Gupta (2005) asserts that full benefits of adopting Six Sigma can only be achieved if it is treated as strategic initiative for profitability and growth improvement. That indicates that business viewpoint is better at strategic level, while statistical viewpoint is better at operational level. He lists fourteen steps (Figure 1) for successful Six Sigma deployment:

  1. Gather information and establish executive-level understanding of Six Sigma.
  2. Establish business improvement potential.
  3. Define corporate goals and needs.
  4. Hire an expertise to develop a corporate vision and plan to implement Six Sigma
  5. Identify key resources (Leader and Black Belt) to lead the Six Sigma initiative.
  6. Develop a business model, identify growth and profit streams, and list opportunities.
  7. Define project with clear objectives, scope, and single ownership.
  8. Develop project plans and identify needs and resources.
  9. Communicate corporate commitment to Six Sigma to all employees.
  10. Identify Black Belt candidates based on their attitude, statistical thinking, leadership, and problem-solving skills.
  11. Identify Black Belt candidates based on their attitude, statistical thinking, leadership, and problem-solving skills.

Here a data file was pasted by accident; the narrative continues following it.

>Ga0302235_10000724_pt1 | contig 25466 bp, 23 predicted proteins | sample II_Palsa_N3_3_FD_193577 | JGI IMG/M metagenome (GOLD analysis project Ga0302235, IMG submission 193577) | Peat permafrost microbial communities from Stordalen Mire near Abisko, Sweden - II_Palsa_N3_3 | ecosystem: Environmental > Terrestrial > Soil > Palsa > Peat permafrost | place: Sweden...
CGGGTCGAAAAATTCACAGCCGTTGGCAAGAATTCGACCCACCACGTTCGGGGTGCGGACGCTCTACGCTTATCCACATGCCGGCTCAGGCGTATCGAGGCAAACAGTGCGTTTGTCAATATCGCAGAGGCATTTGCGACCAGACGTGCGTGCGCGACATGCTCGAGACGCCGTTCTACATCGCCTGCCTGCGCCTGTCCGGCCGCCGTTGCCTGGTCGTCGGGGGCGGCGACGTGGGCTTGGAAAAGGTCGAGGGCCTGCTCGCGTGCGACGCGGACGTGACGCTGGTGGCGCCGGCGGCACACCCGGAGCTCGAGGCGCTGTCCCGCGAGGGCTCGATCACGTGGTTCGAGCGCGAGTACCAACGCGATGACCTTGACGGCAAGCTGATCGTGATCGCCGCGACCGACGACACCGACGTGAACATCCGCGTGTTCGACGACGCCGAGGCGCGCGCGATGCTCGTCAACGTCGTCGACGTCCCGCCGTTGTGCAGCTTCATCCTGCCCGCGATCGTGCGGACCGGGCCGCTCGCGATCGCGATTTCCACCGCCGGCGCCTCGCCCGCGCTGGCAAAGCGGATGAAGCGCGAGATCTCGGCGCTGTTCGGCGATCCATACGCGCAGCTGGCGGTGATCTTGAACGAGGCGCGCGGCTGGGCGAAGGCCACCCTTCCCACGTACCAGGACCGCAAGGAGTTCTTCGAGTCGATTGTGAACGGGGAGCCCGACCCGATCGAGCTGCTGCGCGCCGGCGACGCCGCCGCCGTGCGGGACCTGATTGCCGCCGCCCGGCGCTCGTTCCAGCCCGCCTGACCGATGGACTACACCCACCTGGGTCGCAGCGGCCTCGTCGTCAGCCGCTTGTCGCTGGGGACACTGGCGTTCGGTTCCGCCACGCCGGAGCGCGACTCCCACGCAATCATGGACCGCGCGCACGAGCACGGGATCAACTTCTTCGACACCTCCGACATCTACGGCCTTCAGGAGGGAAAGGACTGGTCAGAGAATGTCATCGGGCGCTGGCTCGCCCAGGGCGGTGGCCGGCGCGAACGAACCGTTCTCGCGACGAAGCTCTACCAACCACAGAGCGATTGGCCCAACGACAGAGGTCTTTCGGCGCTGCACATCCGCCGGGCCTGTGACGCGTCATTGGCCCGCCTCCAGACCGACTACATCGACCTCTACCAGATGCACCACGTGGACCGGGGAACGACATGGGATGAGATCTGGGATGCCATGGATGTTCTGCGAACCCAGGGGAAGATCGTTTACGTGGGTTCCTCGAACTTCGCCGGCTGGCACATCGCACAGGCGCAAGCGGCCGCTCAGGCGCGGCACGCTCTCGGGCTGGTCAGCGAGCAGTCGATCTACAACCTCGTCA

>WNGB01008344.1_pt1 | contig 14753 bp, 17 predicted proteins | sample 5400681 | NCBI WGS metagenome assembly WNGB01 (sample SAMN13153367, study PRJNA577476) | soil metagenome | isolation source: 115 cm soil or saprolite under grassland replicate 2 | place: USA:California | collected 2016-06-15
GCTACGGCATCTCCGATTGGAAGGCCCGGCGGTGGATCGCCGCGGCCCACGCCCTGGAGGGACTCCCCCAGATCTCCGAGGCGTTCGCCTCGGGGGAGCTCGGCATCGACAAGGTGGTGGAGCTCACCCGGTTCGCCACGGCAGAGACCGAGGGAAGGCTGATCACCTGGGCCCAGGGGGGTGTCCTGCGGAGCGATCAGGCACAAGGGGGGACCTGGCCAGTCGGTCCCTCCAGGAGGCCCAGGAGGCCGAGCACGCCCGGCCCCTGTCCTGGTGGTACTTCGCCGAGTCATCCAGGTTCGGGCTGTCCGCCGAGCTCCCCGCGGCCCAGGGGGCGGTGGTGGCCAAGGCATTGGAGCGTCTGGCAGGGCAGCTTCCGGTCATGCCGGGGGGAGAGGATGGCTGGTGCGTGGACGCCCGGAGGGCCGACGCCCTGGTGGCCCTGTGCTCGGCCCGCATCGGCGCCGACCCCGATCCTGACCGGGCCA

12. Expect innovation, breakthrough, reengineering, and significant improvement.
  13. Monitor progress, celebrate success, and provide help as needed.
  14. Institutionalise Six Sigma and sustain Six Sigma using a Business Scorecard.
Six Sigma Deployment Roadmap
Figure 1: Six Sigma Deployment Roadmap (adapted from Gupta, 2005)

Methods

During the first generation Six Sigma (1987–1994), MAIC methodology was used within Six Sigma projects. MAIC stands for four phases that are performed consequently, and was based on PDCA (Plan-Do-Check-Act). In the second generation (1994–2000) D was added, resulting in DMAIC: define, measure, analyse, improve and control. Since 2000, numerous business oriented methodologies which exploit the  robustness and rigorousness of DMAIC were devised.

Integrated portfolio of most commonly used Six Sigma methods is presented in Figure 2. Methods were divided in two groups, depending on their focus. Abbreviations and their meaning are presented in table below the figure.

Aforementioned integrated portfolio consists of methodologies that cover business process (in this case product or service) from its inception to its discontinuation. The process flow starts with strategic offering portfolio renewal process, in which organisation identifies its future product or service using IDEA method. Once offering has been identified, funds are reserved for research and technology development process and tactical offering commercialisation processes.  IIDOV method is used to guide the research efforts, UAPL method is used in marketing department, and CDOV is used in technical department. Operational post-launch process are guided with LMAD method.

Problem solving process is initiated, namely DMAIC, if problems are encountered in any of aforementioned processes. Besides DMAIC, other variants may be used, depending on the nature of the problem and process: DMAIIC, DMADV or DMEDI.